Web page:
Can We Just Admit That It's Insane When Microsoft Has A 'Licensing Program' For Someone Else's Products?

from the just-saying dept

There have been a string of similar "deals" announced recently (though we do wonder about the details), but Microsoft has announced that Qanta is the latest company to "license" its usage of Android and Chrome. Here's Microsoft's quote on the subject:
"We are pleased to have reached this agreement with Quanta, and proud of the continued success of our Android licensing program in resolving IP issues surrounding Android and Chrome devices in the marketplace."
Let's sit back and consider the sheer insanity of this entire effort. Microsoft is going around, trying to get lots of companies to buy licenses to Google's products, when there is simply no evidence that those products infringe on any Microsoft patents. And, notably, Microsoft has never sued Google over those products.

I'd be interested to see if anyone can explain how a system that allows a company like Microsoft to set up a licensing business on someone else's products without any proven legal basis other than the implied threat that they might sue, is a functioning system? It's a huge joke.

Filed Under: android, chrome, licensing, patents
Companies: google, microsoft, qanta

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  1. identicon
    Anonymous Coward, 17 Oct 2011 @ 8:35pm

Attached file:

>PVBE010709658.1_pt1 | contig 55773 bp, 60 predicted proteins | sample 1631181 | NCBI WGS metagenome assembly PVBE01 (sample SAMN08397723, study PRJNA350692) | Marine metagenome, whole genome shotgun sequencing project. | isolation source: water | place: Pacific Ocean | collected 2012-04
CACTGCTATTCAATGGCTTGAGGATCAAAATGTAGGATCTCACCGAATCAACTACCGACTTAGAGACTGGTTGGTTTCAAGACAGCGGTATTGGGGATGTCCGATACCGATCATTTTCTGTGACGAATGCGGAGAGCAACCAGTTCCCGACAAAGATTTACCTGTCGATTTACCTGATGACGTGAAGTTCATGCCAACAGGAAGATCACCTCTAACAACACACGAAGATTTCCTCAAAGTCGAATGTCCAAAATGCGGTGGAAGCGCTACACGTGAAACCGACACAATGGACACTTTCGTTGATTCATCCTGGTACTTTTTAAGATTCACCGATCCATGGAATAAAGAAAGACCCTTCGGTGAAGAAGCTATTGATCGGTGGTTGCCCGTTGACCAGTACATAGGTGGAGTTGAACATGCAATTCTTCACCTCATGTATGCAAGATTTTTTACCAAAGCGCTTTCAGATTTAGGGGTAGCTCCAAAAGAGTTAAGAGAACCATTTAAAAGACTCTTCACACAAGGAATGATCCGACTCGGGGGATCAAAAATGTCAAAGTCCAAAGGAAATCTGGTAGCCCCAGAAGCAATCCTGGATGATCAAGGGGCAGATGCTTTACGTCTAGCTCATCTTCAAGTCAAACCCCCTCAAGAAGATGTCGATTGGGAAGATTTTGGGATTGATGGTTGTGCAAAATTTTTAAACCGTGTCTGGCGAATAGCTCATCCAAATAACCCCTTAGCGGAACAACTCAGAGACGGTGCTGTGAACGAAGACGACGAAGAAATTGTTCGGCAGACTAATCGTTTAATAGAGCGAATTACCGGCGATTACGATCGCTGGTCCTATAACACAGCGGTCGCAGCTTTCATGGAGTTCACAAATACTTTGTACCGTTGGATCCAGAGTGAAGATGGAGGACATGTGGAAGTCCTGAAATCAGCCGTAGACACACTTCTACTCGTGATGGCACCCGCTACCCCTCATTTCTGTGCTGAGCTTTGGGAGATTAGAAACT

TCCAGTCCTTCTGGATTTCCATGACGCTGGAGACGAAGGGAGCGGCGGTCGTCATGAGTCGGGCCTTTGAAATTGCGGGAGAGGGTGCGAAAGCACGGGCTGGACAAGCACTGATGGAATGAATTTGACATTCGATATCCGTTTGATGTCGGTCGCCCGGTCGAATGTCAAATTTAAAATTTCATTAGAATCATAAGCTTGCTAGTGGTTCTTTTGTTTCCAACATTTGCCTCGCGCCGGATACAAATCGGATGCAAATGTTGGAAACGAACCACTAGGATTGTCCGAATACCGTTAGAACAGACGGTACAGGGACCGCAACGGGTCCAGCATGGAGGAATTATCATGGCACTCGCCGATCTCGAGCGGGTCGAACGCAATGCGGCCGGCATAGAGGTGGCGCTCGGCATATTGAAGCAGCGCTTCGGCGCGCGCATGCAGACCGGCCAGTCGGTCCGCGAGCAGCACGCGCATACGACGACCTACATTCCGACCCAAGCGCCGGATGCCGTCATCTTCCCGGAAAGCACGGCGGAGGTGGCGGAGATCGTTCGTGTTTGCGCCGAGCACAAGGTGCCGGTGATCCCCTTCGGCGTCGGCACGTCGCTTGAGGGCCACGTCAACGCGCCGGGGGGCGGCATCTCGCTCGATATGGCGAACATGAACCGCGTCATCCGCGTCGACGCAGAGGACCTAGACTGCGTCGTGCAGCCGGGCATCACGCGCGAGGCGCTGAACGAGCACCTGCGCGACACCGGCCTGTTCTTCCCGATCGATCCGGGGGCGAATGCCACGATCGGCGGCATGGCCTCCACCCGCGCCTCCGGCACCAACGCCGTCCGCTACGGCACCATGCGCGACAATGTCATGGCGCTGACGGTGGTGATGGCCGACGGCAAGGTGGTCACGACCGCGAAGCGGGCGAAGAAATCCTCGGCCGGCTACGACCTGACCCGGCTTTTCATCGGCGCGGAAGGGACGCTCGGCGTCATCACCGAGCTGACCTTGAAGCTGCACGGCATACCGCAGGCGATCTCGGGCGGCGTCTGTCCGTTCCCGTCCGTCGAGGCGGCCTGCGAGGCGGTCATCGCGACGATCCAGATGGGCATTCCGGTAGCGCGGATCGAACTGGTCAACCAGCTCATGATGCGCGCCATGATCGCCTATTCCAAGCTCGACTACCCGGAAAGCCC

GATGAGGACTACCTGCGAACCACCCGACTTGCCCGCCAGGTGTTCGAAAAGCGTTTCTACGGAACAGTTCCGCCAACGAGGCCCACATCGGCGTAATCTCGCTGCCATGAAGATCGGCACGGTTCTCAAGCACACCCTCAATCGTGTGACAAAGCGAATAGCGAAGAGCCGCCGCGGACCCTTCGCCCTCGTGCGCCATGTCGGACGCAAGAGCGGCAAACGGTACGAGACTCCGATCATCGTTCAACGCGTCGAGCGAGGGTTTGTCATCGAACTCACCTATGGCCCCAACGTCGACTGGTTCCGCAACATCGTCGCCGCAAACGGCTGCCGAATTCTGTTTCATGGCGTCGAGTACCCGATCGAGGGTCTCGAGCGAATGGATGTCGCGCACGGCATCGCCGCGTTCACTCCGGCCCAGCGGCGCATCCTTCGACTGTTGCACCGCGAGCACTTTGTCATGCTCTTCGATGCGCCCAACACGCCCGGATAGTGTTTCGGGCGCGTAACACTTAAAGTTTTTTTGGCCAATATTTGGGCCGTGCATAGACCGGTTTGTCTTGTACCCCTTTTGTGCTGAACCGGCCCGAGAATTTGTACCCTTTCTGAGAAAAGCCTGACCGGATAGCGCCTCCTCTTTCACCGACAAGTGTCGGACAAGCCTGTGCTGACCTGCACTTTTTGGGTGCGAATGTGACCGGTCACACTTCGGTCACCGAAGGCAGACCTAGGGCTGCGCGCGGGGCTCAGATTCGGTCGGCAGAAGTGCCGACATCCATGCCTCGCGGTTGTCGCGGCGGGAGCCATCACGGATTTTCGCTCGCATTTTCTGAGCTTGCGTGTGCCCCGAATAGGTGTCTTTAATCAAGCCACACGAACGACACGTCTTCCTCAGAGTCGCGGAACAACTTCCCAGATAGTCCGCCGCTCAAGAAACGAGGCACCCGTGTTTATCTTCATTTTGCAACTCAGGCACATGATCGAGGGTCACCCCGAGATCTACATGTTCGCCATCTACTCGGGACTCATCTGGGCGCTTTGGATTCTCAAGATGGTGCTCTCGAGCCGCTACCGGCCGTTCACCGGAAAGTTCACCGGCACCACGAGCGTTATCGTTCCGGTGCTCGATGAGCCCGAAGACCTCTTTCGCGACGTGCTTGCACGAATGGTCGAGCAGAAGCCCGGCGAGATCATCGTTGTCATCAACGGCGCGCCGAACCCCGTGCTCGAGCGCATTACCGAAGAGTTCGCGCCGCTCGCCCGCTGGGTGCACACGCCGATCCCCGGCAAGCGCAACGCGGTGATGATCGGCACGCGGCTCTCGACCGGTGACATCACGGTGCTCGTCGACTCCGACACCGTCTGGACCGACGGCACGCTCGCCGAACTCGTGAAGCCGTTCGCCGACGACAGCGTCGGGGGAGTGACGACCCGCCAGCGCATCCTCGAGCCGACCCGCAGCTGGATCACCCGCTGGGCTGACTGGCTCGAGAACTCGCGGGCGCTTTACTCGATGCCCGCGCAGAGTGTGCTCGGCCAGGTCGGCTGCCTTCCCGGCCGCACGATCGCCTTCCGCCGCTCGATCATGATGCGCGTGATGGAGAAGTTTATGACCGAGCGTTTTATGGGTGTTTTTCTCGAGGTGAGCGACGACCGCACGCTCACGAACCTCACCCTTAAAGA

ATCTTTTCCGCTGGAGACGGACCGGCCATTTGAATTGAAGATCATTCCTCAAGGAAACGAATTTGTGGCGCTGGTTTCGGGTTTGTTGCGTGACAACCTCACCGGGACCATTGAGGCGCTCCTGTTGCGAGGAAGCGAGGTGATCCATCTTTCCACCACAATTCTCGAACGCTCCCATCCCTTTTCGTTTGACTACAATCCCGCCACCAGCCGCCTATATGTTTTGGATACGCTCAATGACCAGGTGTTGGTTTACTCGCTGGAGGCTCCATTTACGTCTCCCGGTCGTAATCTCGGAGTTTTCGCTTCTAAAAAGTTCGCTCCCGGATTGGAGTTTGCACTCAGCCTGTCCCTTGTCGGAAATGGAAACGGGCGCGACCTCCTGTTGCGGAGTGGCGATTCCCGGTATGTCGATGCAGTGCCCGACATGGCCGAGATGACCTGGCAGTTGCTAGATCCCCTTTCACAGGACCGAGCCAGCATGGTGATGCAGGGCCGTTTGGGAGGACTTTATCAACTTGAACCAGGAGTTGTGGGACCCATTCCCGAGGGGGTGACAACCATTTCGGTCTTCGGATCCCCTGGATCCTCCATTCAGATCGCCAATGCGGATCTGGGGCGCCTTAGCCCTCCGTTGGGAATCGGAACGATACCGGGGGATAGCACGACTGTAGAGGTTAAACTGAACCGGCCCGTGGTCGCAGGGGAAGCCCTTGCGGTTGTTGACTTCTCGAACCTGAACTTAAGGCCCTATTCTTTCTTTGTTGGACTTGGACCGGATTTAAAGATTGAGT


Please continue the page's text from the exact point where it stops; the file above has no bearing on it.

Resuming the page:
Re: Re: Re: Re: Re: Re: Re: Re: Why Care?

    That's another problem with our patent system. I thought patents are supposed to be about transparency. Yet here we have M$ potentially abusing the patent system with no public oversight.

    When the government is used to grant a monopoly privilege, the public should have the right to know how those laws are being used to help us better assess the utility of those laws and any changes that might need to be made. Could it be that M$ is hiding these patents from the public because it knows that it either doesn't have a strong case or that it's suing over ridiculous patents and that its actions are not publicly beneficial or desirable? M$ should not be allowed to hide which patents it's using, especially since patents are supposed to be about public transparency and since patents are a government granted monopoly.

    If M$ doesn't like it, then they can choose not to use our legal system to exercise its monopoly privileges.

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